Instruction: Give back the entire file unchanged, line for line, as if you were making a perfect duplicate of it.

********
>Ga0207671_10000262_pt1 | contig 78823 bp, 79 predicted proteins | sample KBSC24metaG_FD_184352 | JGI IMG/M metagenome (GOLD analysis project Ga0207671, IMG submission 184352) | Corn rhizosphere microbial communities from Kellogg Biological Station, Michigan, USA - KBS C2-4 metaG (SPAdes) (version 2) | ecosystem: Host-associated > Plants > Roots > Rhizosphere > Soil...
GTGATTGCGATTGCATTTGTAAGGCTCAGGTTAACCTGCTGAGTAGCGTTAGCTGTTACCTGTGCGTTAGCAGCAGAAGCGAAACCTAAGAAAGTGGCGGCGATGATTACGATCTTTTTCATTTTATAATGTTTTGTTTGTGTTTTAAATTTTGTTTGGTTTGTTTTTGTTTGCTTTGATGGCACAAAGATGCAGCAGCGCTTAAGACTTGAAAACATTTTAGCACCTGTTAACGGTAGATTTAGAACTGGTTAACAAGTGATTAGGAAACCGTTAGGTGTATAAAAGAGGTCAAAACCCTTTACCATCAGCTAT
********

>Ga0207671_10000262_pt1 | contig 78823 bp, 79 predicted proteins | sample KBSC24metaG_FD_184352 | JGI IMG/M metagenome (GOLD analysis project Ga0207671, IMG submission 184352) | Corn rhizosphere microbial communities from Kellogg Biological Station, Michigan, USA - KBS C2-4 metaG (SPAdes) (version 2) | ecosystem: Host-associated > Plants > Roots > Rhizosphere > Soil...
GTGATTGCGATTGCATTTGTAAGGCTCAGGTTAACCTGCTGAGTAGCGTTAGCTGTTACCTGTGCGTTAGCAGCAGAAGCGAAACCTAAGAAAGTGGCGGCGATGATTACGATCTTTTTCATTTTATAATGTTTTGTTTGTGTTTTAAATTTTGTTTGGTTTGTTTTTGTTTGCTTTGATGGCACAAAGATGCAGCAGCGCTTAAGACTTGAAAACATTTTAGCACCTGTTAACGGTAGATTTAGAACTGGTTAACAAGTGATTAGGAAACCGTTAGGTGTATAAAAGAGGTCAAAACCCTTTACCATCAGCTAT